Happy Thursday, everyone!
I hope your week is going well. MIne has been very enjoyable with hikes, flute playing, and yoga.
Most people have to deal with loneliness from time to time. One might expect a single person to be lonely because, at least on occasion,by the nature of their lifestyle a portion of their life is spent in solitude or at least without a mate . I would like to suggest that there is a difference between loneliness and being alone. Most of us have experienced feeling lonely in a crowd. On the other hand, there are people who live away from others in a secluded area who never feel lonely and actually enjoy their solitude.
What is the difference? I believe that loneliness stems from a sense of rejection either real or imagined. We feel lonely because we believe we are not valued as a person. Sometimes an incident of rejection that happened in our distant past replays itself in various ways in our present circumstances. Not being allowed to sit at the ‘cool’ table at lunch in middle school or unresolved issues from a relationship that ended many years ago may cause us to experience periods of loneliness even when we have strong social circles and people in our lives.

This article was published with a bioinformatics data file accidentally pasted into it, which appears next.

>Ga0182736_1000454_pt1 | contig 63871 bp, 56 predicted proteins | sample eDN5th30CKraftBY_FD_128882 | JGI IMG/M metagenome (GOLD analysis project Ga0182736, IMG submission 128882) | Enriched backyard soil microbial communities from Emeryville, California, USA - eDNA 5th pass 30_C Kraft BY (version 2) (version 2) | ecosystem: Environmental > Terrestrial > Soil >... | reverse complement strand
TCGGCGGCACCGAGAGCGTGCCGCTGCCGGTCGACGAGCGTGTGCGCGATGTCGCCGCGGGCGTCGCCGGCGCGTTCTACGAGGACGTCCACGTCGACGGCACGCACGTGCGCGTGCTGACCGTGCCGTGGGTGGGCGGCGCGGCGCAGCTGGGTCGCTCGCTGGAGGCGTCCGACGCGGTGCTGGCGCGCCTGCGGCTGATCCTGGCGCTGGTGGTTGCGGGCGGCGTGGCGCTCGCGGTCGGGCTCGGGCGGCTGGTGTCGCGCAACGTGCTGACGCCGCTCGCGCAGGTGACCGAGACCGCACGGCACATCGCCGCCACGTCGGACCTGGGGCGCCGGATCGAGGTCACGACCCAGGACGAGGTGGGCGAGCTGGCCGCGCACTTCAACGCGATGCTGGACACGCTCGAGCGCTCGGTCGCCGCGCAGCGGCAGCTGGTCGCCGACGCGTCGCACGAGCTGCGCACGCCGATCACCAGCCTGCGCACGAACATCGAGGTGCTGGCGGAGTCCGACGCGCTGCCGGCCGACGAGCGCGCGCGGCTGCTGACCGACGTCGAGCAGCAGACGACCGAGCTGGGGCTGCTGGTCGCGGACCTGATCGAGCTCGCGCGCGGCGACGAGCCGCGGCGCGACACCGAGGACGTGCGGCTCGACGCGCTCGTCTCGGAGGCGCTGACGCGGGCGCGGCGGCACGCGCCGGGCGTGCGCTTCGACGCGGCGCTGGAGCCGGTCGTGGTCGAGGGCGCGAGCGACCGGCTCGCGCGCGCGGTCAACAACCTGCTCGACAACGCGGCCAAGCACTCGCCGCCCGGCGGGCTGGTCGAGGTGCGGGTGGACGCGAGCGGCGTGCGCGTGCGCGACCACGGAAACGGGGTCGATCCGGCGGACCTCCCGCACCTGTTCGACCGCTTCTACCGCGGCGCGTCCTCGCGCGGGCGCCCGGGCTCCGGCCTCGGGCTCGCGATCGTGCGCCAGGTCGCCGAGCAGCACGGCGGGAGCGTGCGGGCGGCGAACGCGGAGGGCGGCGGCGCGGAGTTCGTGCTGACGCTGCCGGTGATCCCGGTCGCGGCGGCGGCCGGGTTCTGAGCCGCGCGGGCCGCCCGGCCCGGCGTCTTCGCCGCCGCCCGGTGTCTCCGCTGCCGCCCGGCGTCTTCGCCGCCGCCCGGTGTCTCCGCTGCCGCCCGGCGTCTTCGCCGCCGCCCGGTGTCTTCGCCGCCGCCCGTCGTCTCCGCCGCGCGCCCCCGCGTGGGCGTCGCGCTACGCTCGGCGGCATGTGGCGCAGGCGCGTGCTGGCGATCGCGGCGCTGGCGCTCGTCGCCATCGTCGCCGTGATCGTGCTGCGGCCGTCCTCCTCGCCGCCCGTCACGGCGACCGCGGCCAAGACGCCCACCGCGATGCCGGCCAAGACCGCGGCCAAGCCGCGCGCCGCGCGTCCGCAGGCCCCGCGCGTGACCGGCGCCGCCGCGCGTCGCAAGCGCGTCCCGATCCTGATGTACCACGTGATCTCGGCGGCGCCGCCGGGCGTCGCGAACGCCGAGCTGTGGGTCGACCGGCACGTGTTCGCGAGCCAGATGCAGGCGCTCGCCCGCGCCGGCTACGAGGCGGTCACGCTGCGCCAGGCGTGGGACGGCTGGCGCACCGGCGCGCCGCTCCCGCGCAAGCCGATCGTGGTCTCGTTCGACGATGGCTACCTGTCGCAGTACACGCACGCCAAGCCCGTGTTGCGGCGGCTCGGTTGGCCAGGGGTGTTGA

Many single people are single by choice but many others are single due to failed relationships and divorce. Whether by choice or circumstance, all single people deal to some degree with society’s pressure to get married and have a family.To be single is to go against what has been set as a building block and cornerstone of society. That is enough to make anyone feel lonely from time to time.
The truth is that single people are strong, vibrant, interesting and very social. It just so happens that we don’t have a mate. If you find yourself feeling lonely there are some things you can do to shake the loneliness blues .
- Become a friend to yourself and enjoy your own company. Many people do not know how to be alone for more than an hour or two. Take time to know your thoughts, feelings, likes, and dislikes. Do things that you would enjoy doing with a friend.
- Realize that “This too, shall pass.” Emotions and feelings come and go. When we take a step back and separate ourselves from our feelings we are able to see that nothing is as hopeless as it seems.